Decision to amputate
The extent of the “zone of injury” is dependent upon the mechanism of injury (i.e., blast, gunshot, and crush injuries), as well as the co-morbidities and physiologic status of the casualty. Factors such as severe blood loss with massive resuscitation, burns, compartment syndrome, tourniquet use, and contamination load often extend the actual amount of tissue damage beyond that which is apparent on initial visual inspection.
Amputation terminology includes traumatic amputations, which are immediate extremity amputations caused by the wounding mechanism itself. Primary amputations are those performed by a surgical team after evaluation of the mangled extremity, with the decision not to pursue limb salvage for whatever reason. Secondary amputations can occur early (within 90 days) or late (after 90 days), with the latter referring to those amputations occurring after an initial attempt at limb salvage has been undertaken. Most commonly, primary and early secondary amputations are performed for vascular injuries not amenable to repair or resulting in prolonged limb ischaemia, nerve injuries not compatible with a functional extremity, or extensive nonviable tissue with potential for uncontrolled sepsis. Late secondary amputations are generally performed due to patient preference or major complications (e.g., flap failure, recurrent osteomyelitis, persistent poor function or pain) of attempted limb salvage. Current consensus regarding extremity amputation following battle injury is to preserve limb length and vascularity, facilitate adequate wound drainage, and achieve eventual coverage and closure of the amputation wound.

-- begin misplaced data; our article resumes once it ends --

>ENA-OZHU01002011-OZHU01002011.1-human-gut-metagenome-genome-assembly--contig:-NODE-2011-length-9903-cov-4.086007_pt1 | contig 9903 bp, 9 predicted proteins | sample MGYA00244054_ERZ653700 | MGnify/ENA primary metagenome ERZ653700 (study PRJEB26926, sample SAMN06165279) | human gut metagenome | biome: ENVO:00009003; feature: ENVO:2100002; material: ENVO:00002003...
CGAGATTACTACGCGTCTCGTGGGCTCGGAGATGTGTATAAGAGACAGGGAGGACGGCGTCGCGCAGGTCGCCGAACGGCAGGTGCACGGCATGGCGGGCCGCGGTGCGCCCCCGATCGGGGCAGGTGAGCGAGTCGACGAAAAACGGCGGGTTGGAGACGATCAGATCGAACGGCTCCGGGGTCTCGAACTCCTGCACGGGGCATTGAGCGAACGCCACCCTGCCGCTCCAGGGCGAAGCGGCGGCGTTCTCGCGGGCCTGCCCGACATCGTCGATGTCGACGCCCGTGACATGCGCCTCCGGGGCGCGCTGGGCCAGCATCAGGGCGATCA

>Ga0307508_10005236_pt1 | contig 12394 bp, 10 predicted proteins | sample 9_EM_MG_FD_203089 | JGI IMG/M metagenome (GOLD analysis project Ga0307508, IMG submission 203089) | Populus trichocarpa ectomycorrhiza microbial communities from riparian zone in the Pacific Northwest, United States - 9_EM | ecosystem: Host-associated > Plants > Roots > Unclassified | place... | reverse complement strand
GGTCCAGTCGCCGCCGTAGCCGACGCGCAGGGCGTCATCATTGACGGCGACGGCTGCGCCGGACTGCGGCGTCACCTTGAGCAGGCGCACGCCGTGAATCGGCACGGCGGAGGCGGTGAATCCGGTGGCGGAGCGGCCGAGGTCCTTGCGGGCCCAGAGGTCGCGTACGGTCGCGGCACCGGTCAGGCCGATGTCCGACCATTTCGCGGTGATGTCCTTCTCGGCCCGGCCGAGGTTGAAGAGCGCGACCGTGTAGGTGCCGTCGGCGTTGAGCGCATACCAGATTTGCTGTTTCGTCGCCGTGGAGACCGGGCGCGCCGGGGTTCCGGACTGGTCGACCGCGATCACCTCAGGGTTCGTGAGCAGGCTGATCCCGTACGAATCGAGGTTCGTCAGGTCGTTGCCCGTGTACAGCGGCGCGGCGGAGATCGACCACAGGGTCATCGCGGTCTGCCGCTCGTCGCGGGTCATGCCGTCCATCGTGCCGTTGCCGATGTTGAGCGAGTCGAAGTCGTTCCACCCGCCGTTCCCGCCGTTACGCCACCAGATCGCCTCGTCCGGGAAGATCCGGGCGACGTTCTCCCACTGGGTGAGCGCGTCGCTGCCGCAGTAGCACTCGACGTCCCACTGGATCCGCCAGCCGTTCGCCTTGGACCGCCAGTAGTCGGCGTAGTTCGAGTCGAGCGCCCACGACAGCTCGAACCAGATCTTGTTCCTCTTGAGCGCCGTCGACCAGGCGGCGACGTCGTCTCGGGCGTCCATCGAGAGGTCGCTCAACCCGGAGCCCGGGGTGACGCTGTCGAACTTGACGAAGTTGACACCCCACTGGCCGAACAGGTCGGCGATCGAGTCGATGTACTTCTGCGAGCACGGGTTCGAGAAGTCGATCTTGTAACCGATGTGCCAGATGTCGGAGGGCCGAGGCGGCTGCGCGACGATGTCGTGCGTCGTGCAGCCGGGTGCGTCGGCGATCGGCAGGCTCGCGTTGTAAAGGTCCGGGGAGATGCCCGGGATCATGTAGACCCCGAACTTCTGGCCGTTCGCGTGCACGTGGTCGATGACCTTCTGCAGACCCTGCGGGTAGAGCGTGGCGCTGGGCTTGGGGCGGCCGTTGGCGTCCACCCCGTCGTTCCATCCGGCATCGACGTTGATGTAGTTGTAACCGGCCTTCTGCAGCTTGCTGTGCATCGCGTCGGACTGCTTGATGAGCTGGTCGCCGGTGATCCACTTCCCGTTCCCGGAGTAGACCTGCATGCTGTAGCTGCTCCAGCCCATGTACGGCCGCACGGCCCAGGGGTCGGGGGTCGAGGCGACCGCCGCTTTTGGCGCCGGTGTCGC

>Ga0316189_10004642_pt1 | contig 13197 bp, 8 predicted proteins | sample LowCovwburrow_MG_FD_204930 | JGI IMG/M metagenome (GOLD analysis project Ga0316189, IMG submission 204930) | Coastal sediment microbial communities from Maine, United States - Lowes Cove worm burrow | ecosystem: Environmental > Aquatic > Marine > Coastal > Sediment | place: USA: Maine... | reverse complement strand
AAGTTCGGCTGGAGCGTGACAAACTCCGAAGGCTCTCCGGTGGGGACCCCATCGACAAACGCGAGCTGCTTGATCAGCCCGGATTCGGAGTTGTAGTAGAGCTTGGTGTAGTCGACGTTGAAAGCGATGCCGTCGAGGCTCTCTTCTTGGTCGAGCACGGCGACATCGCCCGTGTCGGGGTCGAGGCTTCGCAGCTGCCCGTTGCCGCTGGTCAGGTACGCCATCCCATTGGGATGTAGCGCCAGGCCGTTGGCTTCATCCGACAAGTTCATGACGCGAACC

Although a number of scoring systems to predict the need for amputation exist, none is widely accepted or validated in the combat trauma population. Intact or the potential to restore perfusion (by vascular repair or shunt) may be the first determinant. If perfusion can be restored, any decision regarding amputation for nerve or bone loss can potentially be deferred until later, with the structurally unstable limb stabilized for transport by splinting or external fixation. Given the time sometimes required to restore perfusion, amputation may be necessary as a damage control procedure in a massively injured patient.